We began with the house lobster bisque -- a slightly unconventional treat, with the sharp bite of chipotle chiles and an herbal undertone of "epazote pesto" from the Mexican-born chef, who smoothly incorporates lively Latin flavors into the French--New England comfort classic. Even though there's no lobster on the regular menu (to provide "spare parts" for the broth), plenty of purchased lobster bodies obviously went into it, lending a solid bass note of crustacean flavor.

Sautéed diver scallops "Marmitako" (based on a Spanish Basque tuna stew of that name) were bedecked with tasty smoked piquillo peppers and fried caper berries and came with a little tart filled with onion and tender chopped Florence fennel. A pair of freshwater langoustines, resembling swollen crayfish, arrived in a pool of "stone ground pistou," a rich, complex basil broth garnished with a squash blossom stuffed with succulent ratatouille. (No, the chef hasn't seen the movie.) The langoustines were tender but torturous for those at the table unaccustomed to making quick work of crawfish. (Dainty Midwesterner Mary Jo suffered at having to break them apart with her hands.) And although each element of the dish was dramatic, I'm not sure that they had much to say to each other. They were like Hamlet, Lady Macbeth, and King Lear all speaking their soliloquies at once on a single stage.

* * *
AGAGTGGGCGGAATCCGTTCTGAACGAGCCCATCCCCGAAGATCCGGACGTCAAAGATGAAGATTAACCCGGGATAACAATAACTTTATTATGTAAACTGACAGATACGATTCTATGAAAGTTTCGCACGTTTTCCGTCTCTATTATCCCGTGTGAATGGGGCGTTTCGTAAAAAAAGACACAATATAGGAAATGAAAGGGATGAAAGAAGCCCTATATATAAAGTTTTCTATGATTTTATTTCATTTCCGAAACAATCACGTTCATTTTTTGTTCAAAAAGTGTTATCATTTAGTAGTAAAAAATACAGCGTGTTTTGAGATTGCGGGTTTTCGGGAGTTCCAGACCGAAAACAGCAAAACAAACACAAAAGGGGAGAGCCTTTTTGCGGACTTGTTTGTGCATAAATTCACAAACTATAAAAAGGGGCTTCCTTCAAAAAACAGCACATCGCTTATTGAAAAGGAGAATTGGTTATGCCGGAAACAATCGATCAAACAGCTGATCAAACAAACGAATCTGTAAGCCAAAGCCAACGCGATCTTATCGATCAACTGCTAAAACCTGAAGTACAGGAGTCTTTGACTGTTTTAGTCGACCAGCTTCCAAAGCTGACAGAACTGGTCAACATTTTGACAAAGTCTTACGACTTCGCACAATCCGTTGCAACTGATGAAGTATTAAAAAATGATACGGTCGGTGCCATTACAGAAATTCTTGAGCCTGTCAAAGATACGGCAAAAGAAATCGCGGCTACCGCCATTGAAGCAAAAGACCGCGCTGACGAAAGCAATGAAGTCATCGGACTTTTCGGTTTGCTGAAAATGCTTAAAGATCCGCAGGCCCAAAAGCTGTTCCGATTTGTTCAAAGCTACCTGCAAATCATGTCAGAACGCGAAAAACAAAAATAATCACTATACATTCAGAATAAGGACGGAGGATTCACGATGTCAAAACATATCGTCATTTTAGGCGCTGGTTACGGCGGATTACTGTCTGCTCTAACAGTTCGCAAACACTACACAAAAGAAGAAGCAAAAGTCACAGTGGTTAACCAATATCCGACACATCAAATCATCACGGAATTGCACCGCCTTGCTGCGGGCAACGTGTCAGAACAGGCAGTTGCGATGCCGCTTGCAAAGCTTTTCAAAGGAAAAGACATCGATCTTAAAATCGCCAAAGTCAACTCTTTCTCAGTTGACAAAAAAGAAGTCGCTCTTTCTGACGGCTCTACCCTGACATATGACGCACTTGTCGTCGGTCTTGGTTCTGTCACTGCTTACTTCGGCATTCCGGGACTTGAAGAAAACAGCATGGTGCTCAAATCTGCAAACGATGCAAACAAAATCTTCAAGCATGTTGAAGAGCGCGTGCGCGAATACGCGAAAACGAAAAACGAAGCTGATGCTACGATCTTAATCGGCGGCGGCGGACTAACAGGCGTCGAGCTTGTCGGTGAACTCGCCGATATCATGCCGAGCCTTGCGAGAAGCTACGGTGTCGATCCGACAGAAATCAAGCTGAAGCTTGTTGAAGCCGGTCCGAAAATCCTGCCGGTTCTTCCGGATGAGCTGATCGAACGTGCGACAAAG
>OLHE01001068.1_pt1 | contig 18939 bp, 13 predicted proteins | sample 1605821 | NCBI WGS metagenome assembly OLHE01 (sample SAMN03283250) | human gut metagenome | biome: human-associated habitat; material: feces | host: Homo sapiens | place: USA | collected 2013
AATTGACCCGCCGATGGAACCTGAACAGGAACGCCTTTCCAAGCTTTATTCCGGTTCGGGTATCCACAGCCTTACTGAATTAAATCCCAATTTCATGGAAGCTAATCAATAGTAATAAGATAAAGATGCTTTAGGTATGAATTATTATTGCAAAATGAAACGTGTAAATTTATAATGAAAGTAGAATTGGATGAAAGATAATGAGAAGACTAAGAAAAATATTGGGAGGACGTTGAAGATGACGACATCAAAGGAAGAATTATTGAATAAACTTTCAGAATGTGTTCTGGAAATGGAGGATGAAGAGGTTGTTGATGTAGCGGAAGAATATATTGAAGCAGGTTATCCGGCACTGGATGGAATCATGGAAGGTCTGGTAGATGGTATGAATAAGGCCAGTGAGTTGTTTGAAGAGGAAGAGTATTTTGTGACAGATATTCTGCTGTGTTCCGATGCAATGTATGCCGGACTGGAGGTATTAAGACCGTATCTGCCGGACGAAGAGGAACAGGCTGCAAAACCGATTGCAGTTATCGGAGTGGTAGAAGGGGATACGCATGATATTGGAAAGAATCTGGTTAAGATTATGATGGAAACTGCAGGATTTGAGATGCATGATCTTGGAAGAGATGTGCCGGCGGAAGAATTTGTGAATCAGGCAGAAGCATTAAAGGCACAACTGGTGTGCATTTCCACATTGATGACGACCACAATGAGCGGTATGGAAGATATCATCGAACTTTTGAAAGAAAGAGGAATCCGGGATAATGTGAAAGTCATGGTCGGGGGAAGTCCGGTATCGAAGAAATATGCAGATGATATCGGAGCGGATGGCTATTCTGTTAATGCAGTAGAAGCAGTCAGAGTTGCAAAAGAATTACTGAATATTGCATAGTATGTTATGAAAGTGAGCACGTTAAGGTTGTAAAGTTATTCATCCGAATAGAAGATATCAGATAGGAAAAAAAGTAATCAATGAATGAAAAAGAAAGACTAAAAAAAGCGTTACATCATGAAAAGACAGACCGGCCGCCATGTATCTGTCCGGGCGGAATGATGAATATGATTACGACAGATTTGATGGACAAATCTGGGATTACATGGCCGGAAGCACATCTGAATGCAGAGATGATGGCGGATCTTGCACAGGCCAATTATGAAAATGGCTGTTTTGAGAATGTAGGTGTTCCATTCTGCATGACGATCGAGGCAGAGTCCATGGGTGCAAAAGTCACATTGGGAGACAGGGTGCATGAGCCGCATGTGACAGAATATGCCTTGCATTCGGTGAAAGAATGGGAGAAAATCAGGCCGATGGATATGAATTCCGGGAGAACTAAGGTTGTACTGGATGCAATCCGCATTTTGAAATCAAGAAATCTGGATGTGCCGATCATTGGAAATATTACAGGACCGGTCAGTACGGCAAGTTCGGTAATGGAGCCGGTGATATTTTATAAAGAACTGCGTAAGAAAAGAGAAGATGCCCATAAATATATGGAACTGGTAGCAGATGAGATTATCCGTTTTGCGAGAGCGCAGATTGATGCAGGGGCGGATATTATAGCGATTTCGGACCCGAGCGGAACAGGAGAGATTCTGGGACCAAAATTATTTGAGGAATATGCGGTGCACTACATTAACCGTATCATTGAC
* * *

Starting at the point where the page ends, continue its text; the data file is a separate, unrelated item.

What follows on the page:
Our waiter's fave-rave salad of marinated beets with baby arugula, candied pistachios, and "molten Brie" (a coated, heated hunk) was pleasant -- but less so for a group eating family-style by rotating the plates at the smallish four-top table. Once the Brie cooled a bit, it remained soft, but its "molten" fun was gone -- leaving one more baby beet salad with cheese among the local multitudes of its ilk. (At least it wasn't chèvre again.)

Our most rewarding entrée was a moist, oven-roasted hunk of salmon with a pomegranate gastrique thinly glazing the plate. Its top surface wore a quietly spectacular crusting of Fleur De Sel and coarse-ground white Muntok peppercorns. The amount of these seasonings was perfect -- a wake-up call for the palate -- but not overwhelming. The fish was plated over small green French lentils (called Beluga lentils, no relation to sturgeon). There was a bit of cauliflower purée there, too.

Also excellent: Half a rack of Colorado lamb, beautifully rare to our order. Its main garnish was an onion-ring-like puff of "crispy truffle curd," similar to tofu in texture but mysterious in taste. It turned out to be creamy, fine-milled white polenta amended with truffle shavings and truffle oil. Alongside was a strong, tangy shallot-tomato relish. The Greek yogurt listed on the menu with this dish was nowhere detectable. Maybe the day's supply of it landed at one of the nerd-conference dinners.

We were intrigued by the title of a dish called "crispy molten beef short rib." This turned out to be a substantial rectangle of wine-braised beef cooled, boned, and then crusted and flash-fried in panko. During its 12-hour braise, all the fat had melted off and was no doubt skimmed from the sauce. While this improved the healthiness of the dish, it didn't much benefit the flavor. "This is interesting," said Sam, "but I think I finally prefer short ribs served on the bone..." "With more of the fat still on to make it luscious," Keith added.